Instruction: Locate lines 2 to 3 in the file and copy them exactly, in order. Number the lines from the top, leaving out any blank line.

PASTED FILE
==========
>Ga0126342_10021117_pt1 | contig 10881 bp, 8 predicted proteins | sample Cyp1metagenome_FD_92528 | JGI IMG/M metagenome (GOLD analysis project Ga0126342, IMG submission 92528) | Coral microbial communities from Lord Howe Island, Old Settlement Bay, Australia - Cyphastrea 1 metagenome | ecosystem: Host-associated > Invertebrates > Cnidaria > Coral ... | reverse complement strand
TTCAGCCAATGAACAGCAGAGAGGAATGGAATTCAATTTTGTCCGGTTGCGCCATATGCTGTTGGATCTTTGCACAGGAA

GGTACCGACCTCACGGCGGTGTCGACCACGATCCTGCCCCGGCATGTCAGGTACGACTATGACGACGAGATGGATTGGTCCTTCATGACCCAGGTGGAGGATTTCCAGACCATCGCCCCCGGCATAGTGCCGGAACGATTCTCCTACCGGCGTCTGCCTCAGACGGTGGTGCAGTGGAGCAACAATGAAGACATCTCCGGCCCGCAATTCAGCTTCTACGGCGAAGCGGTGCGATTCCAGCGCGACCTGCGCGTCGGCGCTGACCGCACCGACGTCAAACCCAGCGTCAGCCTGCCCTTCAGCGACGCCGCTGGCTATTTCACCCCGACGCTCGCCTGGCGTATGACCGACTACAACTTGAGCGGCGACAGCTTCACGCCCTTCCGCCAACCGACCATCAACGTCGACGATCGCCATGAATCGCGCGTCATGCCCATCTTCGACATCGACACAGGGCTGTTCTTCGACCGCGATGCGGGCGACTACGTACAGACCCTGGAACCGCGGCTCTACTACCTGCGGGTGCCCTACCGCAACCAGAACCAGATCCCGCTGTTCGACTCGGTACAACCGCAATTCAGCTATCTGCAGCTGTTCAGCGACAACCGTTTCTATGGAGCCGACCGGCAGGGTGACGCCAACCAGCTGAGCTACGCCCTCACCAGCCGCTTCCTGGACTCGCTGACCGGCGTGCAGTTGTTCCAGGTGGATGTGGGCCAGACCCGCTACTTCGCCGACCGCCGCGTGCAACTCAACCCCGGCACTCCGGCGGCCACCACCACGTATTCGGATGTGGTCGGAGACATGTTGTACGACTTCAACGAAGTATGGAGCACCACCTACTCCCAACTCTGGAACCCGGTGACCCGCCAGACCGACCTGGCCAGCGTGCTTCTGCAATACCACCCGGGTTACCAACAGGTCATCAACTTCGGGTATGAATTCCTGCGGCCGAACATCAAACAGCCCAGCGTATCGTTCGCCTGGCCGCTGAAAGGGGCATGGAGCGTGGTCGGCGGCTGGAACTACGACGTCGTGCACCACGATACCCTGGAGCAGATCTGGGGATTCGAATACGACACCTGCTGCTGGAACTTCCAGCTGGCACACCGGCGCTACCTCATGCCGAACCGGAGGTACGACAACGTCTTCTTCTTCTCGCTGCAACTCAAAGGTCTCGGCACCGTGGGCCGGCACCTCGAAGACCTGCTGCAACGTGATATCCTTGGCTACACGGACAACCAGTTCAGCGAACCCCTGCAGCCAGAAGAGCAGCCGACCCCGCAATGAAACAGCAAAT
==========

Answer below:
TTCAGCCAATGAACAGCAGAGAGGAATGGAATTCAATTTTGTCCGGTTGCGCCATATGCTGTTGGATCTTTGCACAGGAA

GGTACCGACCTCACGGCGGTGTCGACCACGATCCTGCCCCGGCATGTCAGGTACGACTATGACGACGAGATGGATTGGTCCTTCATGACCCAGGTGGAGGATTTCCAGACCATCGCCCCCGGCATAGTGCCGGAACGATTCTCCTACCGGCGTCTGCCTCAGACGGTGGTGCAGTGGAGCAACAATGAAGACATCTCCGGCCCGCAATTCAGCTTCTACGGCGAAGCGGTGCGATTCCAGCGCGACCTGCGCGTCGGCGCTGACCGCACCGACGTCAAACCCAGCGTCAGCCTGCCCTTCAGCGACGCCGCTGGCTATTTCACCCCGACGCTCGCCTGGCGTATGACCGACTACAACTTGAGCGGCGACAGCTTCACGCCCTTCCGCCAACCGACCATCAACGTCGACGATCGCCATGAATCGCGCGTCATGCCCATCTTCGACATCGACACAGGGCTGTTCTTCGACCGCGATGCGGGCGACTACGTACAGACCCTGGAACCGCGGCTCTACTACCTGCGGGTGCCCTACCGCAACCAGAACCAGATCCCGCTGTTCGACTCGGTACAACCGCAATTCAGCTATCTGCAGCTGTTCAGCGACAACCGTTTCTATGGAGCCGACCGGCAGGGTGACGCCAACCAGCTGAGCTACGCCCTCACCAGCCGCTTCCTGGACTCGCTGACCGGCGTGCAGTTGTTCCAGGTGGATGTGGGCCAGACCCGCTACTTCGCCGACCGCCGCGTGCAACTCAACCCCGGCACTCCGGCGGCCACCACCACGTATTCGGATGTGGTCGGAGACATGTTGTACGACTTCAACGAAGTATGGAGCACCACCTACTCCCAACTCTGGAACCCGGTGACCCGCCAGACCGACCTGGCCAGCGTGCTTCTGCAATACCACCCGGGTTACCAACAGGTCATCAACTTCGGGTATGAATTCCTGCGGCCGAACATCAAACAGCCCAGCGTATCGTTCGCCTGGCCGCTGAAAGGGGCATGGAGCGTGGTCGGCGGCTGGAACTACGACGTCGTGCACCACGATACCCTGGAGCAGATCTGGGGATTCGAATACGACACCTGCTGCTGGAACTTCCAGCTGGCACACCGGCGCTACCTCATGCCGAACCGGAGGTACGACAACGTCTTCTTCTTCTCGCTGCAACTCAAAGGTCTCGGCACCGTGGGCCGGCACCTCGAAGACCTGCTGCAACGTGATATCCTTGGCTACACGGACAACCAGTTCAGCGAACCCCTGCAGCCAGAAGAGCAGCCGACCCCGCAATGAAACAGCAAAT